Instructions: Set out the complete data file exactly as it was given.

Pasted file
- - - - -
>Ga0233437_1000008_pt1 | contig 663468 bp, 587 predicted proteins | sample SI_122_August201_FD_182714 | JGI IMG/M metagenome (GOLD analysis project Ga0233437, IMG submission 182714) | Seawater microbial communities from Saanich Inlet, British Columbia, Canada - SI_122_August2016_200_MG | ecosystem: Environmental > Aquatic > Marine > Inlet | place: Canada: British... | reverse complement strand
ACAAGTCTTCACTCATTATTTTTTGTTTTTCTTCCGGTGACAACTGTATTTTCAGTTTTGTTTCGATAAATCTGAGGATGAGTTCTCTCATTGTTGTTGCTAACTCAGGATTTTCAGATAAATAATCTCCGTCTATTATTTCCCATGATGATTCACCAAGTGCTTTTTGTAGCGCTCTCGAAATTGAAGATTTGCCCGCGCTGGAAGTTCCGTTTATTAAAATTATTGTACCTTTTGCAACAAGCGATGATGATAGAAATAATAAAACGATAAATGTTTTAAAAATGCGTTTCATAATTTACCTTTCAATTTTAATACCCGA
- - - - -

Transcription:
>Ga0233437_1000008_pt1 | contig 663468 bp, 587 predicted proteins | sample SI_122_August201_FD_182714 | JGI IMG/M metagenome (GOLD analysis project Ga0233437, IMG submission 182714) | Seawater microbial communities from Saanich Inlet, British Columbia, Canada - SI_122_August2016_200_MG | ecosystem: Environmental > Aquatic > Marine > Inlet | place: Canada: British... | reverse complement strand
ACAAGTCTTCACTCATTATTTTTTGTTTTTCTTCCGGTGACAACTGTATTTTCAGTTTTGTTTCGATAAATCTGAGGATGAGTTCTCTCATTGTTGTTGCTAACTCAGGATTTTCAGATAAATAATCTCCGTCTATTATTTCCCATGATGATTCACCAAGTGCTTTTTGTAGCGCTCTCGAAATTGAAGATTTGCCCGCGCTGGAAGTTCCGTTTATTAAAATTATTGTACCTTTTGCAACAAGCGATGATGATAGAAATAATAAAACGATAAATGTTTTAAAAATGCGTTTCATAATTTACCTTTCAATTTTAATACCCGA